• Place the classification picture cards worksheet in a pocket chart or along the chalkboard ledge. Explain that sorting information into groups helps readers think about and remember what they read.
  • Model how to classify information.
    Think-aloud: As I thought about how to group these objects, I started by asking myself what they have in common. When I looked at the pictures, I noticed that the airplane and bike are both things people use for transportation. I will group these pictures on the board under the heading Transportation.
  • Ask students what other objects can be sorted into the group labeled Transportation. Have them explain why each object belongs in that group.
  • Have volunteers suggest ways to sort the remaining pictures into groups and explain why each object belongs in that group.

Introduce the Vocabulary

  • Show students the following objects: chair, desk, book, paper, pencil, eraser, and backpack. As students name objects, write the words on large index cards (pencil, desk, and so on). Encourage a student to write the initial sound of each word on the card. Have volunteers place each card on its corresponding object. When finished, have the class read the words aloud as you point to each word and object.
  • Remind students to use the first letter and the pictures to figure out words when they read. For example, show the picture on page 4 and model pointing under the d in desk. Say: I am going to look at the picture and think about what we use in the classroom that starts like /d/. Does desk make sense? Yes. The word is desk.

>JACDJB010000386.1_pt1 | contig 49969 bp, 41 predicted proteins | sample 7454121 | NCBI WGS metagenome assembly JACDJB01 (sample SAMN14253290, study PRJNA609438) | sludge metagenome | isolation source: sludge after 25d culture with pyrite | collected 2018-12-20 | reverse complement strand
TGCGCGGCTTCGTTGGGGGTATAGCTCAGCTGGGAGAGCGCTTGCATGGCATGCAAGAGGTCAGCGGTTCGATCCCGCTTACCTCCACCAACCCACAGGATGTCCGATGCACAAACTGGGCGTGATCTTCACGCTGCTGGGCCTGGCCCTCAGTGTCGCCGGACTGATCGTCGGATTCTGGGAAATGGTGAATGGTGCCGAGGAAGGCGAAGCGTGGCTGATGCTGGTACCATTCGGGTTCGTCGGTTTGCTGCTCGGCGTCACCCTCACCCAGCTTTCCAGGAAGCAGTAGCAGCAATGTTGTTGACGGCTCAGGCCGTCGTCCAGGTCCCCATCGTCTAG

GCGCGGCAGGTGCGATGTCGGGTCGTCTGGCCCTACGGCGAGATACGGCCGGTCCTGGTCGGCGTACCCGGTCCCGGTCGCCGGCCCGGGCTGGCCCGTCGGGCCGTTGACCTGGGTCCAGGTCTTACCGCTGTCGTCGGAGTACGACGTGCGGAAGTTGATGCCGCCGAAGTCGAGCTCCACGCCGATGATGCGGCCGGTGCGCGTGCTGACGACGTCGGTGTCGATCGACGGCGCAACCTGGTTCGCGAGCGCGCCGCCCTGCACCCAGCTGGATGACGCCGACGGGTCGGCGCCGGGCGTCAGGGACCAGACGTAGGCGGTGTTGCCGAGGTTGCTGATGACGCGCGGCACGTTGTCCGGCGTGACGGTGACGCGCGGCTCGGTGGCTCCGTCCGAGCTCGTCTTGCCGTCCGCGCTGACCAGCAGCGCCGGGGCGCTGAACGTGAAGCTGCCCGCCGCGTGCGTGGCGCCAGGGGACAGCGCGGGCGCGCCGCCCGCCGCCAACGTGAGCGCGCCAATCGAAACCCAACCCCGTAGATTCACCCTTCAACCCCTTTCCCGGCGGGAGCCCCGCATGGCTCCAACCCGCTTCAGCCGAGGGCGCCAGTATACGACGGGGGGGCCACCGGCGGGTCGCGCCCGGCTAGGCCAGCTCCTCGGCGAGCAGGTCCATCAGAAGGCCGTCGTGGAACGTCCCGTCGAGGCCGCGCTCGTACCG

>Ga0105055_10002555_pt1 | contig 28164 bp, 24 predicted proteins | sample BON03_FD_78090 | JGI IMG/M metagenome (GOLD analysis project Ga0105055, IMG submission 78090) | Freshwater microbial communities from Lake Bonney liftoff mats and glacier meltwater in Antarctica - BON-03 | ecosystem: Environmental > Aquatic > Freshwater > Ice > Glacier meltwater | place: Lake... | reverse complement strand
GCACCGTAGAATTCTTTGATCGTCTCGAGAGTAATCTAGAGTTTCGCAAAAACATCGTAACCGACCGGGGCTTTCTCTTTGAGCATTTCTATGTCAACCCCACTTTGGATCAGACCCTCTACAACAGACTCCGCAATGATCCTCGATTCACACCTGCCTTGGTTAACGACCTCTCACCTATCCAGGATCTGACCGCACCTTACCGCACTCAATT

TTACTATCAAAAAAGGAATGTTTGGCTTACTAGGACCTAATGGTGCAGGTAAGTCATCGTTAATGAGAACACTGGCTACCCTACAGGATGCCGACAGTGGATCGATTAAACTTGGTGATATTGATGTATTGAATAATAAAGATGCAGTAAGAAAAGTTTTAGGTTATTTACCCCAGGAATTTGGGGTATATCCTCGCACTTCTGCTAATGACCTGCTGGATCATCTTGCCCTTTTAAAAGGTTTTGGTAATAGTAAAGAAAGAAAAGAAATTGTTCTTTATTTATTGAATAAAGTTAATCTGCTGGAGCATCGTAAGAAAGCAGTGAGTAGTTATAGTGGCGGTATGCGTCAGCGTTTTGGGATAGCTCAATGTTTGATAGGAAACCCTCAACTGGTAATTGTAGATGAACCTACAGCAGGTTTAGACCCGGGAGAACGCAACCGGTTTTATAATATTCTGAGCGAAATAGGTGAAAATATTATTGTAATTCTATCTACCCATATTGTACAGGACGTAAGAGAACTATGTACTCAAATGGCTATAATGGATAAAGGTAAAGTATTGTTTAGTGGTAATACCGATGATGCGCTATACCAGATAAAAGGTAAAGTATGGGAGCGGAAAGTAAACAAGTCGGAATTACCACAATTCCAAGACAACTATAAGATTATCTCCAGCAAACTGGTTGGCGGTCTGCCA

• For tips on teaching word-attack strategies, click here.

Set the Purpose

  • Have students read to find out about the objects used in the classroom. Remind them to think about what they know about things they use in the classroom as they read the book.

During Reading 

Student Reading

  • Guide the reading: Show students the book. Point out the words on the pages in the book. Explain that the words on the pages are read from left to right. Ask a student to come up and point to where students should start reading and which direction they go as they read.
  • Give students their books. Turn to page 3. Point out the word the and have them point to it in their books and say it aloud. Explain that this word repeats throughout the book. Ask students what word comes after the. Remind them to use letter and picture clues to identify words.
  • Point to the numbers at the bottom of the page. Have students read to the end of page 6. Invite students to share how they connected with what they already knew about a classroom as they read.
  • Model connecting to prior knowledge.